The Science of Aural Illusions: Why Your Brain Mishears Lyrics
New research provides further evidence that the human brain often just hears what it expects to hear.
If you participated in the recent Laurel vs.Yanny viral phenomenon, then you already know that you can't always trust your ears. What you hear, when a certain word or phrase is uttered, isn't necessarily what the next person hears — or what the original speaker said.
According to a new neuroscience study published this week, we finally have a culprit for all the confusion. As usual, you can blame your brain — or a very specific part of it, anyway. The next time you mess up a song lyric, blame your left superior temporal sulcus.
The research, published in the journal Jneurosci, concludes that misperception of speech often results from a difference between what is said and what we expect to hear.
That's because the brain tends to use past experience when deciphering an ambiguous chunk of spoken language. If what was said sounds pretty close to something you've heard before, the brain will default to the more familiar reading when it translates linguistic input coming up through the ear canal.
To use a famous example from the realm of misheard lyrics: Jimi Hendrix's line “Excuse me while I kiss the sky” in his song “Purple Haze” is often misheard as “Excuse me while I kiss this guy.” That's because the brain is more familiar with the concept of kissing a guy rather than the sky.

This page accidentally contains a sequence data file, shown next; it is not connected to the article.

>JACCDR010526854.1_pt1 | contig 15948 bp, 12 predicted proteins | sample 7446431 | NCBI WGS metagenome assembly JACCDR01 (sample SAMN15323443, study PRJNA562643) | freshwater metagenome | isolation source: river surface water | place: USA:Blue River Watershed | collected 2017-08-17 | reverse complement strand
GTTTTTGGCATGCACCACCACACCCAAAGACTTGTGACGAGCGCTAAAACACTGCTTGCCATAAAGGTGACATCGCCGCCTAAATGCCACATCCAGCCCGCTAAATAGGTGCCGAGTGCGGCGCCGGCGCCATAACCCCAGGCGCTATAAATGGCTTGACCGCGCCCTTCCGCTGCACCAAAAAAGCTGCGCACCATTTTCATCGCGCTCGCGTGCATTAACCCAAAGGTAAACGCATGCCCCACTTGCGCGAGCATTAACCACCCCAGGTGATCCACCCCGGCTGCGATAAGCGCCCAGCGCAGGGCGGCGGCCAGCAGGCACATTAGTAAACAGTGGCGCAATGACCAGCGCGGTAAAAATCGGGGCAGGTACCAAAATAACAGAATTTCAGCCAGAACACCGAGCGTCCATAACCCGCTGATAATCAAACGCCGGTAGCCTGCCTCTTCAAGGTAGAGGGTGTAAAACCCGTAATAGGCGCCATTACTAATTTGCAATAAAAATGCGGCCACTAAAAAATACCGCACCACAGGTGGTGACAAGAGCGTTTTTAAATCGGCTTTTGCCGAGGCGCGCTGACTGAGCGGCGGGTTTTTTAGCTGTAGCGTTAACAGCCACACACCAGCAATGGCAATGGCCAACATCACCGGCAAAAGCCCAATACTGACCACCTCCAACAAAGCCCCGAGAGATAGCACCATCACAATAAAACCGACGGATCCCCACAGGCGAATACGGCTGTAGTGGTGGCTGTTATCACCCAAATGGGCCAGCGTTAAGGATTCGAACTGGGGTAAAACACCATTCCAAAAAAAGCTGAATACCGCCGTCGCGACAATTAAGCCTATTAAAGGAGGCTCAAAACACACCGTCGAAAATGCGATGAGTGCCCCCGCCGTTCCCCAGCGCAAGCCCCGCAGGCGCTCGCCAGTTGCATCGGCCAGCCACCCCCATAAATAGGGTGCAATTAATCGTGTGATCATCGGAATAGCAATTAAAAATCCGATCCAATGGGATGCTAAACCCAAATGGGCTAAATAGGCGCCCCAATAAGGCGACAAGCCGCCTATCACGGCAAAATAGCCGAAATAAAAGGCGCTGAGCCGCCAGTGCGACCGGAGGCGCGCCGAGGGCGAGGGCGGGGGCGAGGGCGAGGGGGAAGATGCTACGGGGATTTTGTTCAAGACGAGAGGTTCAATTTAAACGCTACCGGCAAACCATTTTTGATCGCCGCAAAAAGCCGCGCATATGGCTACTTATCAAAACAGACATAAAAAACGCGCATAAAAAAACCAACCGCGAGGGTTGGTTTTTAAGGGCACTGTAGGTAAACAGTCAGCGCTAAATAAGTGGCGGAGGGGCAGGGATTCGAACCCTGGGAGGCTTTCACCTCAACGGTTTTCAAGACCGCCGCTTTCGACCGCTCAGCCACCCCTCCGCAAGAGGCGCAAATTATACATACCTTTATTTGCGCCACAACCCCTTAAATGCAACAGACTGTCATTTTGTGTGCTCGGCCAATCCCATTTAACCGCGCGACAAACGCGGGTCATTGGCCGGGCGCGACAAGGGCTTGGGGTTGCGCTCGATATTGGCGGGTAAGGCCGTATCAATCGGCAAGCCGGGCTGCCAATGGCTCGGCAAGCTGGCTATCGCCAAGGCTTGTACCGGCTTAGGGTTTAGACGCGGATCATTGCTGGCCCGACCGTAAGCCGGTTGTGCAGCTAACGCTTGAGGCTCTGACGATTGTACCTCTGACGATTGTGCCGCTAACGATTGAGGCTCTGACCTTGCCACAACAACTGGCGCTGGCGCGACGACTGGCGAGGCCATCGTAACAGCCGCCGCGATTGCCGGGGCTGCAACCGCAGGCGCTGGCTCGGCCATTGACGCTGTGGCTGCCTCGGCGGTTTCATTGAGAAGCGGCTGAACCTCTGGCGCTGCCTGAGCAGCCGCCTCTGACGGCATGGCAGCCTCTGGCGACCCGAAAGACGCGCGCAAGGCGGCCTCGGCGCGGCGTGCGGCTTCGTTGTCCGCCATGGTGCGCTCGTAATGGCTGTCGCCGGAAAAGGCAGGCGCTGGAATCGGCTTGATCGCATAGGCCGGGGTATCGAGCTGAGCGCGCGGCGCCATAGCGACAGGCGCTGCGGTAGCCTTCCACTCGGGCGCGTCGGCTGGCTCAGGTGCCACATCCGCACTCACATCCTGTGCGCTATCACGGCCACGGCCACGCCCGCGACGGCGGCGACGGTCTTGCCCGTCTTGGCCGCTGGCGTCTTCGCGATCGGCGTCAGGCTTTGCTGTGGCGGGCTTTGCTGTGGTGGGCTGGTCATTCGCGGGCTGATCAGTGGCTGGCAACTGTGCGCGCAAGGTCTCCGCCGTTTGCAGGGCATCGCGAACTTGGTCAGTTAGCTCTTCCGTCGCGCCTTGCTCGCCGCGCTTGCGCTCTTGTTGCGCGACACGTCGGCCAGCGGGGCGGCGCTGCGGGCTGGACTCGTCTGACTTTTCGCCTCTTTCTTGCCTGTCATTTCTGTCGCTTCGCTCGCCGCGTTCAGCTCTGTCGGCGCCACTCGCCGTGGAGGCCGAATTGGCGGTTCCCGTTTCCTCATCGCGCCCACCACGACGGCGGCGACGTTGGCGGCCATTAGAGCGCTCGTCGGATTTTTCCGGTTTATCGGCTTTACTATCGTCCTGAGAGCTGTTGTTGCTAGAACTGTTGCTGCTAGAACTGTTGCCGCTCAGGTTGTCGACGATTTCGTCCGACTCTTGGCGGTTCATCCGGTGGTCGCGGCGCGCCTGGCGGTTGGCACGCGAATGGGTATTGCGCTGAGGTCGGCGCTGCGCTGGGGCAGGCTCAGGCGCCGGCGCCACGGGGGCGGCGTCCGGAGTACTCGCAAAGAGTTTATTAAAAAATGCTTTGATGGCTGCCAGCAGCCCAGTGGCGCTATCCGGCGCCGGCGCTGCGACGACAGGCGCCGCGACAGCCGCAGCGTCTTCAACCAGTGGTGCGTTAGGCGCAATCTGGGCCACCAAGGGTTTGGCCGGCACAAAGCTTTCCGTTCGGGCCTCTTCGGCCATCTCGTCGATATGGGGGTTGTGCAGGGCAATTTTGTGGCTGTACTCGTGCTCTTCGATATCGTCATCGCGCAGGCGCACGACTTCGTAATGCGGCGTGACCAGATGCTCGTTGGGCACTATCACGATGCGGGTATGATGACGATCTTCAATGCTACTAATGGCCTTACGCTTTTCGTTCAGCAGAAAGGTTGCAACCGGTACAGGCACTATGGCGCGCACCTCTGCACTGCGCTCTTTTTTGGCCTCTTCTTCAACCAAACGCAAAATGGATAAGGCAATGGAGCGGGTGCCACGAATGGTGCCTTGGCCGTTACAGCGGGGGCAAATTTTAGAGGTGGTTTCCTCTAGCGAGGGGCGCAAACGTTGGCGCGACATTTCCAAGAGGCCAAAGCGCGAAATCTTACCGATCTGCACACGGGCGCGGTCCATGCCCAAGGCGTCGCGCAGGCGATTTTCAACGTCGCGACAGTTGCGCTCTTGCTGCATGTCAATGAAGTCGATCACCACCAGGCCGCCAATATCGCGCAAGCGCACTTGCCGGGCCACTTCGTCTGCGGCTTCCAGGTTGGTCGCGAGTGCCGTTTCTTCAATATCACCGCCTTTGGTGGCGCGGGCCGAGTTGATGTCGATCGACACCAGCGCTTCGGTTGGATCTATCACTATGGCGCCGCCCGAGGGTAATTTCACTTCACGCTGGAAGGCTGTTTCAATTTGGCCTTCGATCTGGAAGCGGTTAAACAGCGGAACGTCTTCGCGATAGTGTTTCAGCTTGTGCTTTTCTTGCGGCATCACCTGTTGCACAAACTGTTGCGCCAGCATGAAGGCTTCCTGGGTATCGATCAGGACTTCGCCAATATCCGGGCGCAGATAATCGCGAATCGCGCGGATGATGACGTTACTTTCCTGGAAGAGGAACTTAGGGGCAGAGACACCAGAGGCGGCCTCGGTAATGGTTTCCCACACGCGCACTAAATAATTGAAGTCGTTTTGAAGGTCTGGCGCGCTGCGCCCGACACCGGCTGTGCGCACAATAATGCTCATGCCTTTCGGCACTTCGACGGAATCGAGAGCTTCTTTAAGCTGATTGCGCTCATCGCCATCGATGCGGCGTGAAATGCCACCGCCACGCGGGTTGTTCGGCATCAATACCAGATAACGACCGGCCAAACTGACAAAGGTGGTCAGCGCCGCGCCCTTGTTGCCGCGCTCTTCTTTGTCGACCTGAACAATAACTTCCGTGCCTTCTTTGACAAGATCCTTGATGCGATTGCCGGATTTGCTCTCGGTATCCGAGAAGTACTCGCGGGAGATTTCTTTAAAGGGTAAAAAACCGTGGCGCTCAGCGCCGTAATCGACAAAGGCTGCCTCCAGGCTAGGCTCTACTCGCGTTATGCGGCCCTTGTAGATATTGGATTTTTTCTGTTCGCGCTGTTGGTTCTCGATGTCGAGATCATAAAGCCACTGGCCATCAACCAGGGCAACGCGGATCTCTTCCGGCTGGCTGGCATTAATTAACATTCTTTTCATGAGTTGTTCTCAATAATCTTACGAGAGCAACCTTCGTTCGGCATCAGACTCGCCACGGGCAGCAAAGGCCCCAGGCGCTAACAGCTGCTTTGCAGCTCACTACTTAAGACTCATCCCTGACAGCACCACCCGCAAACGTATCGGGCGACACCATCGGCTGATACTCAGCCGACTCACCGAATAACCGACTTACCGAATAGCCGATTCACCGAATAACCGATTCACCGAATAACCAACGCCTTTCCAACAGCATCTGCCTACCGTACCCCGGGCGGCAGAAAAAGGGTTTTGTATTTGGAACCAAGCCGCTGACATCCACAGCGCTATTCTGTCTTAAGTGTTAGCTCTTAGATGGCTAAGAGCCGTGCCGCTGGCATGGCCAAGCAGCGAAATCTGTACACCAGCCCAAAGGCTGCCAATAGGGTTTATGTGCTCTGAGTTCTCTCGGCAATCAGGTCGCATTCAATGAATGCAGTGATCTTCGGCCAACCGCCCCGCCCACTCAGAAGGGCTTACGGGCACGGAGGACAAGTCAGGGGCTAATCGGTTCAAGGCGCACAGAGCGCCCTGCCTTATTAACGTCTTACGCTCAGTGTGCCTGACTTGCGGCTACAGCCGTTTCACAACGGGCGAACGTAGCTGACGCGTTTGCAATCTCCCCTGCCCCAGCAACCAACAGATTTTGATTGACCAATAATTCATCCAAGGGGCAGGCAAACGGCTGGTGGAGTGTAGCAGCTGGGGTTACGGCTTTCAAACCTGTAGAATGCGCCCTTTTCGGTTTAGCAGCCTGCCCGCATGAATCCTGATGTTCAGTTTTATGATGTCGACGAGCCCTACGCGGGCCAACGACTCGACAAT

This isn't just informed conjecture, either. The research team has hard data from brain scanning machines to back up the theory. Along with colleagues from the University of Cambridge and University Medical Center Hamburg-Eppendorf in Germany, lead researchers Helen Blank and Matt Davis deployed functional magnetic resonance imaging (fMRI) to monitor the brain activity of volunteer listeners.
The research team presented participants with pairs of written and degraded spoken words that were either identical, clearly different, or similar-sounding. Reading and hearing similar sounding words — like kick followed by pick — led to frequent misperception.
The fMRI imaging found that the misperception was associated with reduced activity in the left superior temporal sulcus, the region of the brain responsible for processing speech sounds. The results provide new evidence for the theory of predictive coding, which suggests that a good deal of speech perception involves comparing what we hear with what we expect.
These new findings could be used to improve treatment for age-related hearing loss and to better understand auditory hallucinations in disorders such as schizophrenia.
And in the meanwhile, they serve as a helpful reminder to not believe everything that you hear.